La Rochelle’s identity – as a port city and as a walled city – differed from that of the rest of France. During the 16th century, the members of the corps de ville, the noblemen, and the prosperous merchants of La Rochelle converted to Calvinism. The city became known as a bastion of Protestantism, though it was never imposed upon the lower classes.
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Only the Siege of La Rochelle would rein in this independent Calvinist city and fully absorb it into what we now know as modern France.
The Huguenots & The Religious Wars: What Caused the Siege of La Rochelle?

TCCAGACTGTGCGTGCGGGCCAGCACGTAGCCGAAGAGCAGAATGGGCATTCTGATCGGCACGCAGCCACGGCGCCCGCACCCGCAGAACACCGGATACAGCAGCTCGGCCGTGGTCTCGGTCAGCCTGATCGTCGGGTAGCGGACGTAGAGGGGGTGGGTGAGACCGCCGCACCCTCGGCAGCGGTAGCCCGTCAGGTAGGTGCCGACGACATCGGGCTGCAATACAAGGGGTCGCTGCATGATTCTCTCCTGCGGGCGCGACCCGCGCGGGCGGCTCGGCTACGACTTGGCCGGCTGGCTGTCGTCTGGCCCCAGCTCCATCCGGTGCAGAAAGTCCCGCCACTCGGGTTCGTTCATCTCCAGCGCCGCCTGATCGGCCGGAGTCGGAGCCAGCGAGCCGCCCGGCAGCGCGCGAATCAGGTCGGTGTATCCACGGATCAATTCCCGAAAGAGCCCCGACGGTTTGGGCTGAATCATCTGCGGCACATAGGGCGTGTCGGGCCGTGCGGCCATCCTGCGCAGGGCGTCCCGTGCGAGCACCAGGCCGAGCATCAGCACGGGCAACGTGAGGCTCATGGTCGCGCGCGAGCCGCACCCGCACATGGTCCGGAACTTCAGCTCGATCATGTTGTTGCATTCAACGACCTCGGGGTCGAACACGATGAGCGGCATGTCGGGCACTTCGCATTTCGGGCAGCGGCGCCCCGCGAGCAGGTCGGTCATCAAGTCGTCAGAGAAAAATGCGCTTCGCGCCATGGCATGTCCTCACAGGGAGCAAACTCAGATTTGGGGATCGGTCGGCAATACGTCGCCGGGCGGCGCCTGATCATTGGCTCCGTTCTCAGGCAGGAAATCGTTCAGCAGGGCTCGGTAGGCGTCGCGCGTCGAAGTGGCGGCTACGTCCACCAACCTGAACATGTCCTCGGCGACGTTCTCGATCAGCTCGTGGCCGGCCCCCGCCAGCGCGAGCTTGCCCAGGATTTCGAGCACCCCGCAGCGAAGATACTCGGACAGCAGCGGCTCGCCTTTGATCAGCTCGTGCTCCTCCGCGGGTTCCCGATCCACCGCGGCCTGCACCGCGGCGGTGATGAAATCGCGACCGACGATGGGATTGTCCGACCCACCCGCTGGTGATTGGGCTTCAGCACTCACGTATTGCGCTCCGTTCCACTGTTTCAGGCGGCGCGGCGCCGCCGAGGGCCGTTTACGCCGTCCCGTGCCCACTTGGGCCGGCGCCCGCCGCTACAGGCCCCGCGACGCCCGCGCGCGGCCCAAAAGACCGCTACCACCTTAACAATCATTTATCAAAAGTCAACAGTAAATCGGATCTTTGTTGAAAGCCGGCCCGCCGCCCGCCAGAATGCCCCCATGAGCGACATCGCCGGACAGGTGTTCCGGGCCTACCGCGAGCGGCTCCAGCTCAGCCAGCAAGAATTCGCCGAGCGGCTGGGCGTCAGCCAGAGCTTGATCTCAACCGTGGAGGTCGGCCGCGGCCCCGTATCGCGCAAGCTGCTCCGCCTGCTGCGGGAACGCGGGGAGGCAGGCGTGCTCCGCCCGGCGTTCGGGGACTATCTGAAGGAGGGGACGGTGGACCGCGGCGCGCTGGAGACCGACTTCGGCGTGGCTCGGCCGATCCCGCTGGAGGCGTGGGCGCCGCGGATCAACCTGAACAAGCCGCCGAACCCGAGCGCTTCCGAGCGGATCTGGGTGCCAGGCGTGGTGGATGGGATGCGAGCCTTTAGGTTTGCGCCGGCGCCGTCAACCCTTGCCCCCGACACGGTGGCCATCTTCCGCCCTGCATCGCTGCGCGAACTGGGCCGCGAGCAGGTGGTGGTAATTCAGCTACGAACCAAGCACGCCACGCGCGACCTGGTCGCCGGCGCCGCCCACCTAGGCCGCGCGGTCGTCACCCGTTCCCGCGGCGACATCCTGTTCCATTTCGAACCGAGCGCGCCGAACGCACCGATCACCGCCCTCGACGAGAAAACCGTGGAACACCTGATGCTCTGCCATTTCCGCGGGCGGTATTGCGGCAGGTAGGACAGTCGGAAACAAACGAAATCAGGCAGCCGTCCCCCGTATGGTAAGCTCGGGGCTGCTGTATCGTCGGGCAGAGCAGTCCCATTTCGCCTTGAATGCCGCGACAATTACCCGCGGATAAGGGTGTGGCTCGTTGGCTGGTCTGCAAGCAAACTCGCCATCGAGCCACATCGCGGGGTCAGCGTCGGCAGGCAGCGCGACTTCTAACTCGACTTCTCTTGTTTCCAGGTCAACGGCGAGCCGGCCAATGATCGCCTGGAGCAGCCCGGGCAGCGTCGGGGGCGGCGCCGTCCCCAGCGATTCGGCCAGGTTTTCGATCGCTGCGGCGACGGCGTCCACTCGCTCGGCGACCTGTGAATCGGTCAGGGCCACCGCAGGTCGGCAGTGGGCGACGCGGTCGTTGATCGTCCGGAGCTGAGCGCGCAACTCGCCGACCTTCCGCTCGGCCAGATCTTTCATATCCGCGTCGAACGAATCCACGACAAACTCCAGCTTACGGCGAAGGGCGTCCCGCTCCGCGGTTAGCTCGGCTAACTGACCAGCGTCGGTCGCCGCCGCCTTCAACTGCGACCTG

For centuries before the Revolution, French religious history was fraught with tensions. Catholicism predominated in France ever since the reign of Emperor Charlemagne. The Catholic Church influenced the nobility, became the largest landowner in the kingdom, and oversaw hospitals and the education system. Meanwhile, religious minorities struggled to prosper in France, where politics and the Catholic Church were so closely intertwined.
One of these minority religious groups was the Huguenots, or Calvinists, who followed the teachings of Jean Calvin at the time of the Protestant Reformation. Prosperous times and persecutions awaited France’s Protestants. The St. Bartholomew’s Day massacre in 1572 was the kingdom’s most infamous religious slaughter. Following this three-day-long massacre, during which 4,000 people died in Paris, many Huguenots emigrated to Protestant countries such as the United Provinces of the Netherlands.